Home >Insurance >News >Why is insurance repository the need of the hour?

When covid-19 hit the world in ways that no one could have predicted, digitization started taking place in every industry to cope with the pandemic. Amid these changes, insurance repositories emerged as a boon for the insurance sector, facilitating e-insurance. They made it easier for people to track policies on one platform and to make corrections if needed online.

In India, an insurance repository—the first of its kind in the world—was launched on 16 September 2013; it is a database of insurance policies. The Insurance Regulatory and Development Authority of India (Irdai) initially granted certificate of registration to the following entities to act as insurance repositories: NSDL Database Management Ltd, Central Insurance Repository Ltd, SHCIL Projects Ltd, Karvy Insurance Repository Ltd and CAMS Repository Services Ltd. In September 2015, SHCIL Projects Ltd surrendered its insurance repository licence, bringing down the number to four at present.

Amid the covid-19 pandemic, norms of social distancing and the paradigm shift towards business operations taking place online, insurance repository services have helped people hold insurance plans in the demat form. One can keep one’s insurance policies in an electronic insurance account (eIA) with an insurance repository. Even if one has policies from multiple insurance companies, they can be stored in the same account. Each eIA will have a unique account number and each account holder will be granted a unique login ID and password to access the same.

Covid-19 has hugely influenced the insurance markets globally. According to a report on insurance markets published in June by the Organization for Economic Cooperation and Development (OECD), insurance companies experienced a slowdown in gross premiums written in 2020, especially in the life insurance sector.

They stated that on average, non-life insurance premiums grew by 1.2% in 2020, while life insurance premiums declined by 2.2%. Interestingly, the assets of the insurers remained mainly invested in bonds and were successful in achieving a positive gain despite the odds.

Although insurance repositories have been present since 2013, only when the pandemic hit have people come to realize its advantages over traditional brick-and-mortar mode insurances.

First, on being stored in an electronic form, one does not have to worry about the risk of losing the physical document. Also, it is easier to track all policies as everything is stored in one single platform. Further, one gets a dashboard view of all the policies held and also see on a calendar the premium payments related to various policies held. This helps the policyholder plan better in terms of ensuring equitable cash flow. Further, all types of polices namely motor, health, etc. can be held under the same eIA.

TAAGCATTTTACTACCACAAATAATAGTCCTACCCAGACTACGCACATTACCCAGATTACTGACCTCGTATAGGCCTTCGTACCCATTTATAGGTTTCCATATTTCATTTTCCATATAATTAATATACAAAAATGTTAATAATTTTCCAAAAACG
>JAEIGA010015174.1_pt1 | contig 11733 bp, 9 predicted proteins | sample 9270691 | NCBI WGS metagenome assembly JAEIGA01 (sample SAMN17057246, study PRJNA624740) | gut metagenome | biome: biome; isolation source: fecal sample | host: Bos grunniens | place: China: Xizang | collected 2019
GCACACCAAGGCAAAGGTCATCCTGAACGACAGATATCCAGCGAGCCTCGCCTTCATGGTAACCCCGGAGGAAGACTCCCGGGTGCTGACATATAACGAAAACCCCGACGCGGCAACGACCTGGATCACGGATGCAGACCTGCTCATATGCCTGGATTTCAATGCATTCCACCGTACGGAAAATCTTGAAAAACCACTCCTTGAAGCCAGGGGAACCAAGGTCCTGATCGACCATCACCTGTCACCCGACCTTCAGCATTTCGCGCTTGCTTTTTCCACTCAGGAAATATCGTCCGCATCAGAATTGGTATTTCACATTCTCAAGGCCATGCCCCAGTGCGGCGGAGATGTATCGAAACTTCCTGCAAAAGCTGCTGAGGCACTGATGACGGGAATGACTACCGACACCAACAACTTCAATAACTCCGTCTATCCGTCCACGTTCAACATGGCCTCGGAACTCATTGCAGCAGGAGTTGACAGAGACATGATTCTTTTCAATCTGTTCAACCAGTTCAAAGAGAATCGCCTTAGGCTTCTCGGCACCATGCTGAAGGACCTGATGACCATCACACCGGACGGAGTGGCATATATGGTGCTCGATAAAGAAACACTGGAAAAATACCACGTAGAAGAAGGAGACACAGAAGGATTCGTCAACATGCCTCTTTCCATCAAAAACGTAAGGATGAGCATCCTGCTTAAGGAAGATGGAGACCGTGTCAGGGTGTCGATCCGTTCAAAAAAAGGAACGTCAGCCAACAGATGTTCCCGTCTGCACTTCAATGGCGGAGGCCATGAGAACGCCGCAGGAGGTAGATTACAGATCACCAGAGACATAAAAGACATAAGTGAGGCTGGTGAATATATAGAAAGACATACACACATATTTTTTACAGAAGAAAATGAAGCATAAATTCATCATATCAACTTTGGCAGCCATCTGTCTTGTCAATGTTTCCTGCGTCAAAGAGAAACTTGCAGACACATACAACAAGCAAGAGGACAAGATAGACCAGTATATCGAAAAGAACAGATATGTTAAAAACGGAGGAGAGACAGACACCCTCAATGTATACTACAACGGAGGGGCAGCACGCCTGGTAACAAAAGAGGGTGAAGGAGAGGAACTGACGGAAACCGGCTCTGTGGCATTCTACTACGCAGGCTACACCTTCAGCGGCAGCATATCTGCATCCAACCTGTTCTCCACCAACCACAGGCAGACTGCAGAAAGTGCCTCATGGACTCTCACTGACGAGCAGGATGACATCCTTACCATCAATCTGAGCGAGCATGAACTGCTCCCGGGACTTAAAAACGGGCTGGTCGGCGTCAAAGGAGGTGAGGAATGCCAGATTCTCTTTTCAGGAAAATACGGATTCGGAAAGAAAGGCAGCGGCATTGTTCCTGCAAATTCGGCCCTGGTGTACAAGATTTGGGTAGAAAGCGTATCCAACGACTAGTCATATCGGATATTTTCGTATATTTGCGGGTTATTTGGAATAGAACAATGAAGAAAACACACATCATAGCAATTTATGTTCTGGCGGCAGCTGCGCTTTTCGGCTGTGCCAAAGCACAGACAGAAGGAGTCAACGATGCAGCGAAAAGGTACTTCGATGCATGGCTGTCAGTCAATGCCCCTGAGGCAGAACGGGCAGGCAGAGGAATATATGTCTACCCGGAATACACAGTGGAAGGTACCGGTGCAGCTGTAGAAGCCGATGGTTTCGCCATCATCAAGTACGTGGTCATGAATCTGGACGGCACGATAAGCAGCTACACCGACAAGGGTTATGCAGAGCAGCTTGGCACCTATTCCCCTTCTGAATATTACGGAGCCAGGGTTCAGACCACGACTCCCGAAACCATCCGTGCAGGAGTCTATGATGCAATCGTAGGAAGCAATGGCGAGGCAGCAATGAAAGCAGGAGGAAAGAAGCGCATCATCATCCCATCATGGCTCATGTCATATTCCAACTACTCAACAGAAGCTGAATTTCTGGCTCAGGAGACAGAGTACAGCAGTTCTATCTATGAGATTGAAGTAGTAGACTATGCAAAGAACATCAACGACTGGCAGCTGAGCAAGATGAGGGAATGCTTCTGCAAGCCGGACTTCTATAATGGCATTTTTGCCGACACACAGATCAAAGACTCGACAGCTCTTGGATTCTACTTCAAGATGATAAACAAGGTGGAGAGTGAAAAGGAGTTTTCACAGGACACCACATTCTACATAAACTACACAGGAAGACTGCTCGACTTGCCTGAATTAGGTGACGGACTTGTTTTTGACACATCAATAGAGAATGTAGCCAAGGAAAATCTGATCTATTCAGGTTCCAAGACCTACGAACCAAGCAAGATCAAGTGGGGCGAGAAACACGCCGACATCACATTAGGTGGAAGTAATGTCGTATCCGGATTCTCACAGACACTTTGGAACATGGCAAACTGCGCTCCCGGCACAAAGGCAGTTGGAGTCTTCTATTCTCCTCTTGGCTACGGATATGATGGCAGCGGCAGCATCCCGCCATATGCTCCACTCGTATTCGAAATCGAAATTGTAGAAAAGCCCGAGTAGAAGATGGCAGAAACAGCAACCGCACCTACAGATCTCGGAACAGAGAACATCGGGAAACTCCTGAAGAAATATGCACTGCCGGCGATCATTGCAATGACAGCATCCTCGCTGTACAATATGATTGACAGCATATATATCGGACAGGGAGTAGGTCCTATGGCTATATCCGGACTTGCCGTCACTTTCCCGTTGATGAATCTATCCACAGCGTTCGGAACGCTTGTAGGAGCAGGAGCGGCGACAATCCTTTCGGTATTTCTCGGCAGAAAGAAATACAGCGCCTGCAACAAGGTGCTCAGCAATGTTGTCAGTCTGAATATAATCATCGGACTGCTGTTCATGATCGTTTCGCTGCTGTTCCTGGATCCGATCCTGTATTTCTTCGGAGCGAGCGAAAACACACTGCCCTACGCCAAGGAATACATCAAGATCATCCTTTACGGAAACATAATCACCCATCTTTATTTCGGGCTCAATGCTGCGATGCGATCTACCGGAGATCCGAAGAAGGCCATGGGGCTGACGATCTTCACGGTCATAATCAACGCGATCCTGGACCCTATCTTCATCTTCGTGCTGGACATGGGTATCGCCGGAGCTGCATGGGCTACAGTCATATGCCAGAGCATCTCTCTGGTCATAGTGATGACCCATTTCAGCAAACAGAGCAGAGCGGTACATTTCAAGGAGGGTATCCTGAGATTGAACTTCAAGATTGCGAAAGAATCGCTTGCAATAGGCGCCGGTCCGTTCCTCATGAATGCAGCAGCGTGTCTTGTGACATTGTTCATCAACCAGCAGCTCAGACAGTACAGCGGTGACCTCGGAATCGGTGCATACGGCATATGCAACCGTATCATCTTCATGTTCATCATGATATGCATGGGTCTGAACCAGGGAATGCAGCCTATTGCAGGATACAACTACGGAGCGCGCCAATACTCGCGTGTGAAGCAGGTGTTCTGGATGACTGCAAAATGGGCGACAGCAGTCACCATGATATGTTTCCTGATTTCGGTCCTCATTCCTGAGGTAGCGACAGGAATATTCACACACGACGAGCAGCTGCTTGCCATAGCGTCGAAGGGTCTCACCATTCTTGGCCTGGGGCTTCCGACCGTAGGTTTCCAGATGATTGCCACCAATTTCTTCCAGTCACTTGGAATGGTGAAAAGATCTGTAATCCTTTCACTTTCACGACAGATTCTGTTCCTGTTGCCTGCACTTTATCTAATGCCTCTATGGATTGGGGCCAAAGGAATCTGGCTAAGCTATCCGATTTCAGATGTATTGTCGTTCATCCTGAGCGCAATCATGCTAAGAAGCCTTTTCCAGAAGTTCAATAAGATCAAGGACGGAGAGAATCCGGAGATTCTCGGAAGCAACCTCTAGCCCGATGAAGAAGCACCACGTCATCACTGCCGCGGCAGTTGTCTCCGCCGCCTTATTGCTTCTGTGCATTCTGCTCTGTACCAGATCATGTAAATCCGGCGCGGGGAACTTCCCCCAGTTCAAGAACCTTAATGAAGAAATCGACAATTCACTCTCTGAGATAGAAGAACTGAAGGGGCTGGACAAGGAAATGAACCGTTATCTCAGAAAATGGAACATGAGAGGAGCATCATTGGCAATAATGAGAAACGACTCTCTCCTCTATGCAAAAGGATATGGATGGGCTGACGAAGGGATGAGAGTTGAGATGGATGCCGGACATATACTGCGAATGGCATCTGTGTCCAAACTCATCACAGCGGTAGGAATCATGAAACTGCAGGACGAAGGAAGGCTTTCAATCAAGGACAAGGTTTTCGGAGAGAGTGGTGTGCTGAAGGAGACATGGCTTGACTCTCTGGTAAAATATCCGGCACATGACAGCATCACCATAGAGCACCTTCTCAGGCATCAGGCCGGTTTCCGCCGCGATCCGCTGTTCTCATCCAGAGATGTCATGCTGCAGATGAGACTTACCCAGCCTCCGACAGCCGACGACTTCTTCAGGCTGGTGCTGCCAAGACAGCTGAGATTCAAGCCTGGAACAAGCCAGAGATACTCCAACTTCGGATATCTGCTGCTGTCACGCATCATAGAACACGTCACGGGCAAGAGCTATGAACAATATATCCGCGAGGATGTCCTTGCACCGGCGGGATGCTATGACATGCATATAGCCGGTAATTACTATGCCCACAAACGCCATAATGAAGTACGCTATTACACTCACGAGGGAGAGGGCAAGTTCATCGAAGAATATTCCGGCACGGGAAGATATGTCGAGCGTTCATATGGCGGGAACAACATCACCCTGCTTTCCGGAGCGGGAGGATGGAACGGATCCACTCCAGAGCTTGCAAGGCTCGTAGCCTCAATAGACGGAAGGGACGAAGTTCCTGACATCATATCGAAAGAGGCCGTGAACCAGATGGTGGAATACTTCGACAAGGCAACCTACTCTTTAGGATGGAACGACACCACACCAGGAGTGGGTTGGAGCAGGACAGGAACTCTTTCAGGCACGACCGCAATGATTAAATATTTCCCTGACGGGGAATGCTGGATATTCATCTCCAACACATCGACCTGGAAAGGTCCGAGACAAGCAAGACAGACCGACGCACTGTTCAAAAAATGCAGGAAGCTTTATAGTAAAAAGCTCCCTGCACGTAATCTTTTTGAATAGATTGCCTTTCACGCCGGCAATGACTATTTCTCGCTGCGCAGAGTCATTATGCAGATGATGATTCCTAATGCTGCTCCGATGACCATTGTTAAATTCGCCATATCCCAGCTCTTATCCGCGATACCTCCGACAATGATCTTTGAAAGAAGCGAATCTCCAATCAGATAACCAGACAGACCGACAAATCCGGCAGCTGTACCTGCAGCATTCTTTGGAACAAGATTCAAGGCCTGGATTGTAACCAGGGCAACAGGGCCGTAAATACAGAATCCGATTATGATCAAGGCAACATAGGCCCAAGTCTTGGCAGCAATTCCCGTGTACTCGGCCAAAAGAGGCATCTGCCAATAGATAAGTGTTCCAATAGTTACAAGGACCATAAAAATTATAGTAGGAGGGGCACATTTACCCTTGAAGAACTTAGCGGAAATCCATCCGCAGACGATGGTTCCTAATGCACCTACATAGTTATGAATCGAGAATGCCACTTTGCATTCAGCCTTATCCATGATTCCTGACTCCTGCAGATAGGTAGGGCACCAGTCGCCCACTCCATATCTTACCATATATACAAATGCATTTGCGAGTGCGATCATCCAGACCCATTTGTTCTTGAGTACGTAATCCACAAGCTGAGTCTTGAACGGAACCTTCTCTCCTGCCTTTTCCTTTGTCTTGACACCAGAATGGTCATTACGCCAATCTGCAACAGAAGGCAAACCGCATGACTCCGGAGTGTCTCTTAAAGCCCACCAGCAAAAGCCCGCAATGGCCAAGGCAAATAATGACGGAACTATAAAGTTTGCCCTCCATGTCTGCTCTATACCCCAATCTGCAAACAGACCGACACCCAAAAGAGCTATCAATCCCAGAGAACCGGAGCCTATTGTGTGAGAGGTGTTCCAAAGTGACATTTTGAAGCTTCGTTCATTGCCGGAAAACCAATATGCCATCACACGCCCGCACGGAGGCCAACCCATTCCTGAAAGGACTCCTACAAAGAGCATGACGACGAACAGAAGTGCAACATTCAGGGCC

In the event of the untimely demise of the policyholder, the eIA allows the person’s heir or beneficiary to access all the policies from one account and then initiate the process to get the benefits of the deceased released. Keeping covid protocols in mind, accessing everything from the comfort and safety of one’s home is the best practice. The paperwork, too, gets reduced and updating and changing your personal details becomes faster and hassle-free. Repositories have made sure that all these facilities are being offered to their customers in a hassle-free manner.

Moreover, the fact that it costs nothing to open an eIA or hold the services in the demat form makes it more attractive. The only thing that one needs to do is to fill up a request form for conversion and submit the same to the insurer, which will be later safeguarded by the respective repository. Repositories ensure the interests and secure fair treatment of policyholders by acting as a one-stop shop for policy servicing.

It will be interesting to see how insurance repositories evolve in the new normal. The profitability of insurance repositories will largely depend on their financial investment performance, which is again linked to developments in the financial markets and inflation rates.

Ramkumar K. is chief of business and operations, CDSL.

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